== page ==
• TOEFL– The Test of English as a Foreign Language (TOEFL) is an English proficiency test for non-English speaking students. It is required by most universities in USA and the English-speaking world.
  • Phi Beta Kappa – In USA, an academic honor society for the most outstanding students of arts and social sciences at America’s top universities. Only top 10% American universities have Phi Beta Kappa chapters.
  • Phi Kappa Phi – America ’s largest and most selective honor society for all academic disciplines
  • Pell Grant – US federal grant for low-income families
  • AP Exams – These are rigorous national level exams administered at high schools in USA. High school students can earn college credits or college placement if they achieve high AP exam grades. High AP exam grades also help a high school student stand out in the competitive university admission process. AP stands for Advanced Placement.
  • Collections – Weekend exams held at the beginning of the term in Oxford University. An in-college exam.
  • Moderations – First year exam at Oxford University
  • Gown – The black flappy attire that Oxford students wear to exams and formal dinners. Like Harry Potter.
  • Liberal Arts – An academic program that includes the sciences, social sciences, languages, arts and mathematics, as opposed to specialised or professional degree programs like engineering, business, medical and law. In USA, there are liberal arts colleges like the prestigious Williams College which provides a well-rounded curriculum to develop a student’s intellectual capacity.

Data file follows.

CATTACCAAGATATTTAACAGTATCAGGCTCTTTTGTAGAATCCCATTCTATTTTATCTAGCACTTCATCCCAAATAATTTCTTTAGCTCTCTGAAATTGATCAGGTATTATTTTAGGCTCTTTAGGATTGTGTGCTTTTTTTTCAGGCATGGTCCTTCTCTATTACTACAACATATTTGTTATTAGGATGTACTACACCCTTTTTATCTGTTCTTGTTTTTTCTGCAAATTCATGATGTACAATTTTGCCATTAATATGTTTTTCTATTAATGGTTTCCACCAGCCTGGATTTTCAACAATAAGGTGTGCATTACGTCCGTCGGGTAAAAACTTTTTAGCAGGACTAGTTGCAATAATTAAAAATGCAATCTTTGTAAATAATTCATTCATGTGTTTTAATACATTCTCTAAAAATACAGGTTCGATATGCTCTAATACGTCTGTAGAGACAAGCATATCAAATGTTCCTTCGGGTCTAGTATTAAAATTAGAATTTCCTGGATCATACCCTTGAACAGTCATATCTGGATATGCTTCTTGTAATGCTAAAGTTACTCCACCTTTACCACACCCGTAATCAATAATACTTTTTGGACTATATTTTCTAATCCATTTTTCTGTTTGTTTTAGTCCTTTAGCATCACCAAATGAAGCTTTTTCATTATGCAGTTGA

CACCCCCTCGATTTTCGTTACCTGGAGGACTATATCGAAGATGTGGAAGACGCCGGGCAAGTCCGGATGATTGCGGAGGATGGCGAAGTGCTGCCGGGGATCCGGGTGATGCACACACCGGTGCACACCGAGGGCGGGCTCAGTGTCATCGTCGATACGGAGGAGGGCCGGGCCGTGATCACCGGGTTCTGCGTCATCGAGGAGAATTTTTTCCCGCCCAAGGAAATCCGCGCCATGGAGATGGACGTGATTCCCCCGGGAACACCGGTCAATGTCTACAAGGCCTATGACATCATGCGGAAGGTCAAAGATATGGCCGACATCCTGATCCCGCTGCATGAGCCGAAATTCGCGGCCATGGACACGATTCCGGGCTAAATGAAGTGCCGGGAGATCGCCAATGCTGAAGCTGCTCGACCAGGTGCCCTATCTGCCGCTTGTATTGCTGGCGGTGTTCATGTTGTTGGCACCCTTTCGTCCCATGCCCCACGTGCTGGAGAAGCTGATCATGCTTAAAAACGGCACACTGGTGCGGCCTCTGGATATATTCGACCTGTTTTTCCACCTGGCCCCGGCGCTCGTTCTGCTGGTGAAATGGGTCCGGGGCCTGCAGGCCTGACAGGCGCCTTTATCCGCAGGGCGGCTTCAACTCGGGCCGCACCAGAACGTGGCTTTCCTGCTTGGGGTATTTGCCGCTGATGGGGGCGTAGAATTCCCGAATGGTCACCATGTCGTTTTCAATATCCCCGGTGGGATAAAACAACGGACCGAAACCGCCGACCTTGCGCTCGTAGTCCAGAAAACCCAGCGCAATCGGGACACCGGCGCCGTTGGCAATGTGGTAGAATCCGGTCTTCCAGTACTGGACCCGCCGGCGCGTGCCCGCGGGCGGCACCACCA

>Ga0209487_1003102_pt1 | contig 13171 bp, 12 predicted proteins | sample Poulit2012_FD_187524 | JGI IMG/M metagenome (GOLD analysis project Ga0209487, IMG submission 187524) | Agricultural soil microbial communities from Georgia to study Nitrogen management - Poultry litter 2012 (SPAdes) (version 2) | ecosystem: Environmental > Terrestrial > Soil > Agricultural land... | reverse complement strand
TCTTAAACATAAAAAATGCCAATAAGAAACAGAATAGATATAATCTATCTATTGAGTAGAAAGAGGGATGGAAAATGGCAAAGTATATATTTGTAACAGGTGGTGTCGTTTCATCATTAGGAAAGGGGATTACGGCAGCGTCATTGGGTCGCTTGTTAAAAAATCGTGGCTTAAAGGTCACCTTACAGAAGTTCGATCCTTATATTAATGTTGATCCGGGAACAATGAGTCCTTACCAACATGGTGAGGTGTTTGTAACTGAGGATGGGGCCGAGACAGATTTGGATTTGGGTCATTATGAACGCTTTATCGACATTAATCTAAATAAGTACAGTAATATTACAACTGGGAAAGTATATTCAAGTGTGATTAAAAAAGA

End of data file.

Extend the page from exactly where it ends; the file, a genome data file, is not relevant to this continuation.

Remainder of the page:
• College Education – The terms “university” and “college” are used interchangeably in USA. For example, Dartmouth College of the Ivy League is a university. In USA, going to college means going to university.
  • Common Application – A standardised application form accepted by over 350 universities and colleges in USA
  • Michaelmas Term – first term of 8 weeks in Oxford University
  • Hilary Term – second term of 8 weeks in Oxford University
  • Trinity Term – third term of 8 weeks in Oxford University
  • Michaelmas Term – October to December term at Cambridge University
  • Lent Term – January to March term at Cambridge University
  • Easter Term – April to June term at Cambridge University
  • Supervisions – Personal tuition for small groups at college level in Cambridge University
  • Tutorials – Personal tuition for small groups at college level in Oxford University
  • Rustication – in Oxford University,  a term to mean ” expelled temporarily” – former China’s top politician Bo Xilai’s son Bo Guagua was rusticated for poor performance and he stayed at the 5-star MacDonald Randolph Hotel for one year until his expulsion ended.
  • Bullington Club – an elite drinking club for rich and privileged white students of Oxford University. Most members are from the ultra-rich all-boys Eton College. Members of the club throw exclusive rambunctious parties with lots of alcohol, drug and sex. As part of the fun, they typically smash the bars that they patronise and then pay compensation to the owner. Britain’s former Prime Minister David Cameron and former London’s mayor Boris Johnson were members of the club.